The latest Electricity Statement of Opportunities (ESOO) from the Australian Energy Market Operator (AEMO) shows the importance of keeping on track with the energy transition.
The ESOO shows that if appropriate measures proceed on schedule, the market is forecast to remain within the reliability standard in all regions except for Victoria in 2028-29. If such measures face delays, reliability gaps are forecast to arise in a number of regions after 2025-26.
In a scenario where government schemes and other actions do not proceed on schedule, the resultant short-term reliability gap does not appear to support calls to keep the Eraring Power Station in New South Wales open.
The latest Electricity Statement of Opportunities (ESOO), released today by the Australian Energy Market Operator (AEMO), shows the importance of keeping on track with the energy transition, by building large-scale zero-emission energy resources and increasing the uptake of co-ordinated distributed energy resources and demand flexibility.
The ESOO shows that if measures such as renewables and storage build, government schemes and actionable transmission projects proceed on schedule, alongside growth in investments in co-ordinated distributed energy resources (DER) and demand response, the market is forecast to remain within the reliability standard in all regions except for Victoria in 2028-29.
If these measures do not progress on schedule, reliability gaps are forecast to arise in a number of regions after 2025-26.
In the central scenario in which government schemes and other actions do not proceed on schedule and co-ordinated DER and demand response growth is less strong, the 2025-26 gap identified in New South Wales (NSW) after Eraring Power Station closes in 2025 is 191 megawatts (MW). This is not a large gap, being just 22% of the Waratah Battery capacity. The gap in 2026-27 is 250MW and in 2027-28 is 285MW. A gap of this size does not appear to justify keeping the entire 2,880MW Eraring plant open as its capacity is around 10 times the size of that gap.
Source: ESOO. IEEFA superimposed the data from Table 10 in the ESOO onto this chart.
The ESOO explains that the 2026-27 gap in NSW (250MW) could be filled by 252MW of eight-hour duration storage, or 477MW of solar paired with 238MW of four-hour duration storage. This is not an unrealistic amount of new build.
NSW installed 829MW of rooftop solar photovoltaic (PV) capacity in 2022 and aims to bring online 930MW of firmed capacity in NSW through the Capacity Investment Scheme (anticipated to include a large amount of storage).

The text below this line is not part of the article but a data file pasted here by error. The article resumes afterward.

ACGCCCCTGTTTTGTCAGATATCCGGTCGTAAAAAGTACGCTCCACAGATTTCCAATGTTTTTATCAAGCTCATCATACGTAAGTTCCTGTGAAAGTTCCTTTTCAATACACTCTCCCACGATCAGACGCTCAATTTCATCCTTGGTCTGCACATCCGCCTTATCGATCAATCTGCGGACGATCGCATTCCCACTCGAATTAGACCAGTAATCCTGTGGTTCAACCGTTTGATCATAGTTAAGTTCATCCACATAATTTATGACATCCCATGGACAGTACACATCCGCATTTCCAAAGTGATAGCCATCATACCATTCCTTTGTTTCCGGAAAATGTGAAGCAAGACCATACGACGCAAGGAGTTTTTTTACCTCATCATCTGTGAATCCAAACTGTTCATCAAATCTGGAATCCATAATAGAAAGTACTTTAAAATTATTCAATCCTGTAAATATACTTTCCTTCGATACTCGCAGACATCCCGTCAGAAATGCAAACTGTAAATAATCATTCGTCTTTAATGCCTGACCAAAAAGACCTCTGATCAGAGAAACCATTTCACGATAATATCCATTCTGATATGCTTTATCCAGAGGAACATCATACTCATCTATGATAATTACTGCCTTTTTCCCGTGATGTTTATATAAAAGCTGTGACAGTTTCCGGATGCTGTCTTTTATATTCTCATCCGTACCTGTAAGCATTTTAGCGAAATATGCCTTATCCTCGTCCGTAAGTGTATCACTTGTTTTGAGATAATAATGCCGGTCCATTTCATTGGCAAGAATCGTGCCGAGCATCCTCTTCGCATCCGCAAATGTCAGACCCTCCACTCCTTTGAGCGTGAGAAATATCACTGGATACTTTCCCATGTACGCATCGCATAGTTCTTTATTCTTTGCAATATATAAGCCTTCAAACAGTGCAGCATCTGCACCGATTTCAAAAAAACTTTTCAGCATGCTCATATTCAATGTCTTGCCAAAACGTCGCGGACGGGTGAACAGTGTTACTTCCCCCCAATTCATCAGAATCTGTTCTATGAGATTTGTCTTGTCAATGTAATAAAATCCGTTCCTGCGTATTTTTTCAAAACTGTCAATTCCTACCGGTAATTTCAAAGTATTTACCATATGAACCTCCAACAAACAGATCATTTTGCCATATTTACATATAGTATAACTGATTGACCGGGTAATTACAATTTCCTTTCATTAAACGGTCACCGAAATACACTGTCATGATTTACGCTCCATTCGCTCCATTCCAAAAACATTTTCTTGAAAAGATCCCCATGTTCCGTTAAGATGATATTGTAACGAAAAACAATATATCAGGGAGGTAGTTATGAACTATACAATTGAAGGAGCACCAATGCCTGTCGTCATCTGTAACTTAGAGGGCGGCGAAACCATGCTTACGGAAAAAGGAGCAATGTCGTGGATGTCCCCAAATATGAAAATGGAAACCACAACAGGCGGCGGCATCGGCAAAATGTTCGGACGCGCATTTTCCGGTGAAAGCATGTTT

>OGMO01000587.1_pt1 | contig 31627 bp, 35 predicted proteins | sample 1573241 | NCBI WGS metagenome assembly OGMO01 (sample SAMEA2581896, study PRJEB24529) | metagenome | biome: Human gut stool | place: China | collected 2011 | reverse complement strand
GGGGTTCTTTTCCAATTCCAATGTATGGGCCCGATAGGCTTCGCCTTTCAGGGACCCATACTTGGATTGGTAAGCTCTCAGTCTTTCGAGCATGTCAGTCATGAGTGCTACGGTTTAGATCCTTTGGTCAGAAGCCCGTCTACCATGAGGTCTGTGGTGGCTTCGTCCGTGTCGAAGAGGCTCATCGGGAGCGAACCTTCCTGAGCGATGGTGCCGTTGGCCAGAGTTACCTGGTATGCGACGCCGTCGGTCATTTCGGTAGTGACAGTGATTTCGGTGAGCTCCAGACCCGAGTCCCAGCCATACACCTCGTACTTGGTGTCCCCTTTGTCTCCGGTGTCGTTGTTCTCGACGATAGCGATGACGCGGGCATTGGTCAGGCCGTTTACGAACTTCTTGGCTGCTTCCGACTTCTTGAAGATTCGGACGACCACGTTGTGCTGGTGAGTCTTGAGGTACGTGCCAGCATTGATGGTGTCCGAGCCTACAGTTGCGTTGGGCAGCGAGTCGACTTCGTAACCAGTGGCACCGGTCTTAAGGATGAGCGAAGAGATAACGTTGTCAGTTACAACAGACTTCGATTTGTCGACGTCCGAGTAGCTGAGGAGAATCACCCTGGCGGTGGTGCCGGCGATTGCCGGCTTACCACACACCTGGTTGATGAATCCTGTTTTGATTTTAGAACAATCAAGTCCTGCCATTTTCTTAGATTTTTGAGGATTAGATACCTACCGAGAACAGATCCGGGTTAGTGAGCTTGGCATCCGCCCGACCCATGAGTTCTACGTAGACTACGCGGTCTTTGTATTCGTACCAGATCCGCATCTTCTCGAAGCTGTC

NSW is in a strong position to build additional renewables and storage – or implement demand-side measures –to ensure Eraring can close on time in August 2025. This is clear from AEMO’s ESOO, as the sensitivity in which government initiatives and other actions were included suggests no reliability gap in NSW for the whole outlook period.
There is also a huge amount of additional proposed energy projects that are not included in AEMO’s ESOO (in any scenario or sensitivity) because they have not progressed far enough along the development pipeline. These could come online in future years, replacing exiting coal power stations and strengthening the reliability outlook. AEMO has identified 248GW of proposed projects across the National Electricity Market: 173GW of variable renewable energy (VRE), and 74GW of dispatchable resources.
The NSW project pipeline itself includes 68GW of proposed projects that are not included in AEMO’s ESOO and so would improve any reliability outlook. That is larger than the NEM’s existing capacity right now (59GW).
IEEFA notes that meeting the Interim Reliability Measure (IRM) – a more stringent reliability target that is set to end in 2025 but may be extended – is not a major focus of the recent ESOO. This is welcome as the proposals to extend the IRM have not been well supported by stakeholders.
AEMO’s ESOO shows that reliability risks can be well managed if the energy transition proceeds at pace. If it stalls, reliability gaps forecast to occur in the short term could be filled with relatively small additional capacity build.
The report makes it clear that government schemes, actionable transmission projects and energy generation and storage installations need to keep to schedule, alongside growth in coordinated consumer energy resources and demand-side participation, to ensure reliability is maintained through the coming years.